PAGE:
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Car Guy

Roasting Kids

By 8.6.14

If you’ve been watching the news lately, you already know all about it. And you know what’s coming on account of it. Homer’s car — you know — the one designed by Homer Simpson, with every Rube Goldberg-esque gewgaw imaginable by the mind of a cartoon TV show idiot — is becoming a reality, courtesy of unfortunately all-too-real-idiots who get to dictate car design such that it assuages their overwrought emotions.

At other people’s expense, of course.

The latest affectation aborning is a mechanism to prevent children inadvertently left in the backseat by their negligent parents from being roasted to death. It is the latest cause célèbre. You’d think — if you watched the news — that kids roasting to death in cars was a national epidemic. Like kids being crushed underneath the tires of backing up cars (which prompted mandatory in-car back-up cameras, whether you’ve got a kid or not).

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A Further Perspective

Bullies for Social Justice

By 8.6.14

Social justice, as it is popularly used, is probably the worst threat to freedom of religion in America today. Under the guise of helping the oppressed and uplifting victims of society, progressives, using the rhetoric of social justice as a battering ram, are attacking freedom of religion in America. Social justice is not a coherent concept so much as it is yet another form of social engineering in disguise. (See Michael Novak here and here.)

Instead of addressing the real moral problems of society or working to find solutions to situations involving fundamental injustice, social justice focuses on the popular causes of special interest groups. Often, those who disagree with the social justice agenda are accused of injustice, and their right to freedom of religion is trampled over by social justice advocates demanding the rights of special interest groups.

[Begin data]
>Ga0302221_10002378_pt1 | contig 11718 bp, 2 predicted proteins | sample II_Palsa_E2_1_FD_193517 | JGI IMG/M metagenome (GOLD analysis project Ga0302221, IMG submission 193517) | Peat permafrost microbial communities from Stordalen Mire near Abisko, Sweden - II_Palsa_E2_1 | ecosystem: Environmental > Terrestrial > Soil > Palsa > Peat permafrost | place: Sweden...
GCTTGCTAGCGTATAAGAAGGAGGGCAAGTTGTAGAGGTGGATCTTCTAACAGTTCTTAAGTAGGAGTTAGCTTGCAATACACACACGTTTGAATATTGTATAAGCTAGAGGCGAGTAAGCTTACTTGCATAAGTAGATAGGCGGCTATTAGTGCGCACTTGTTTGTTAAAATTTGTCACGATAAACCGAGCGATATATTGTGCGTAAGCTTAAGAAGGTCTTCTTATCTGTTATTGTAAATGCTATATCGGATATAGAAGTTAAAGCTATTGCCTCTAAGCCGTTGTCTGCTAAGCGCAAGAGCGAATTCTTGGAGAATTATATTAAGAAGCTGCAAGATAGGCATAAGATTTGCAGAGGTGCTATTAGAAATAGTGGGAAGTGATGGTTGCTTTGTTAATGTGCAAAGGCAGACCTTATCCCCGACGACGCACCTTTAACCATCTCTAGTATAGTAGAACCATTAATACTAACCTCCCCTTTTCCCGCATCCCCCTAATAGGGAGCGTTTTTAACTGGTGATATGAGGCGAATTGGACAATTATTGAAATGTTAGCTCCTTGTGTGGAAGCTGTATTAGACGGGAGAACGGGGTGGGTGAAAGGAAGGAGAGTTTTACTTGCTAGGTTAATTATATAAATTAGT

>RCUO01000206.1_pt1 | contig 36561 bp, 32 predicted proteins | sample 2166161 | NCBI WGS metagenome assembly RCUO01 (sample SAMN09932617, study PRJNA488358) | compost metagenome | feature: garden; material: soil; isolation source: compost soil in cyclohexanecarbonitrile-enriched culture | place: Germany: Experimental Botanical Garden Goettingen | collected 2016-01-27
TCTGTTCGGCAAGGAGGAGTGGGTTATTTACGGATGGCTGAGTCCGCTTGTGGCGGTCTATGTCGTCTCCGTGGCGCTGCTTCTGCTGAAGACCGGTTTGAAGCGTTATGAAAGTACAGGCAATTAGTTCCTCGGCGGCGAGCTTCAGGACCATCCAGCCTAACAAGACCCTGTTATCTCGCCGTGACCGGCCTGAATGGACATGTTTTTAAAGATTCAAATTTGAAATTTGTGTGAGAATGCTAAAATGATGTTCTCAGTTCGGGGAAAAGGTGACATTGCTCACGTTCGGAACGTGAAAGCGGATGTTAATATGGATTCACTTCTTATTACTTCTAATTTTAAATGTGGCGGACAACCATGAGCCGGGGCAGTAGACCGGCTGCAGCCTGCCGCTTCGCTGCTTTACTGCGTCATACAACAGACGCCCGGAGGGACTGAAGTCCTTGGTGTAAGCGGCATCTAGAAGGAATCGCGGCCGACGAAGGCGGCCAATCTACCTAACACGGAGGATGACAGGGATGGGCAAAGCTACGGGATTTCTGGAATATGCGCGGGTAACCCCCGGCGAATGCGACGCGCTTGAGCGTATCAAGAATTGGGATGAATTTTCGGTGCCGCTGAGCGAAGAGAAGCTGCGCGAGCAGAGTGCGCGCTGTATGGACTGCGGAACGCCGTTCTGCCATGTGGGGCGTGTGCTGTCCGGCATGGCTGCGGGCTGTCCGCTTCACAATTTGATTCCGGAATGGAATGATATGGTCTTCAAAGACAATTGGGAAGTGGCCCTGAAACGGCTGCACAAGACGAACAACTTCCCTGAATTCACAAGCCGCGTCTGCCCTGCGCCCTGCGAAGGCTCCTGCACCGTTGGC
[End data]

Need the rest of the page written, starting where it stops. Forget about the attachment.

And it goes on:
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Dictator Watch

Argentina: Where a Default Is Not a Default

By 8.6.14

In Plato’s famous model, the three elements of the well-ordered state correspond to the three aspects of the soul, with the rational aspect governing the will and the appetites.

But nobody ever called Argentina a well-ordered state, and the souls of its people are scarcely healthier: Buenos Aires has eight times as many psychologists per capita as New York City. So substitute Freud’s psyche for Plato’s psuche. Argentina, then, should be understood as a nation driven by the passions of its id, without the constraints of superego that govern other societies. Where our politics conform to a history of constitutional democracy, Argentina has the fraudulent altruism of Juan Domingo Peron. Peronism isn’t simply demagoguery; it’s a form of nihilism. It is the Seinfeld of government, a politics of nothing. Where we have checks and balances, they have nothing to oppose the dark whims of elected dictators.

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Another Perspective

Crimes, Misdemeanors, Magic and Moonlight

By 8.6.14

Woody Allen’s films, for many, are an acquired taste, imperfectly digested, especially for those not of a certain age. Some are crude, often base, and border on the ridiculous. Yet, the very best of the director’s films are not just funny, but profound, revealing a lifelong struggle with his perpetual predicament regarding life’s meaning, or, as Allen believes, meaninglessness.

Allen’s predicament is this: he simply cannot abide the consequences of his complete rejection of transcendent meaning in the universe. Whether he is fretting about the evil of an Adolf Hitler or lampooning the pompous and cruel, he is obviously using a kind of vaguely objective yardstick in making judgments. Yet, consistently, despite a valiant struggle to discern something like order amidst chaos, he falls back into existential despair mitigated by his sense of irony, humor and sex.

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Political Hay

Memo to Republicans: Start Winning Now for November

By 8.6.14

The November elections could be watershed. The Republicans have a very good chance of taking the Senate, which would be a complete rejection of the Obama years and set the stage for winning back the Presidency in 2016. Then we could get back to the America we all know and love — the one that Dinesh D’Souza portrays in his brilliant movie (and for which he’ll probably end up going to prison). American politics tends to move back and forth in cycles and this particular one seems to be coming to an end. If Republicans can win back control of the government in 2016, we can revive private enterprise and private initiative, the economy will explode, and the long eight-year nightmare of government growth under Obama will be over.